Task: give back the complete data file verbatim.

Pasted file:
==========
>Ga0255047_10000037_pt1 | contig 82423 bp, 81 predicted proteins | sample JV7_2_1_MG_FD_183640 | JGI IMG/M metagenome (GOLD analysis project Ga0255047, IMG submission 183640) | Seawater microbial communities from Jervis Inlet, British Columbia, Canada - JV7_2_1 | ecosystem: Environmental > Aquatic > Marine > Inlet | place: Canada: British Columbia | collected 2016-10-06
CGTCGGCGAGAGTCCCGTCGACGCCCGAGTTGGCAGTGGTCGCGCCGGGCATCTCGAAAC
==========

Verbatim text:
>Ga0255047_10000037_pt1 | contig 82423 bp, 81 predicted proteins | sample JV7_2_1_MG_FD_183640 | JGI IMG/M metagenome (GOLD analysis project Ga0255047, IMG submission 183640) | Seawater microbial communities from Jervis Inlet, British Columbia, Canada - JV7_2_1 | ecosystem: Environmental > Aquatic > Marine > Inlet | place: Canada: British Columbia | collected 2016-10-06
CGTCGGCGAGAGTCCCGTCGACGCCCGAGTTGGCAGTGGTCGCGCCGGGCATCTCGAAAC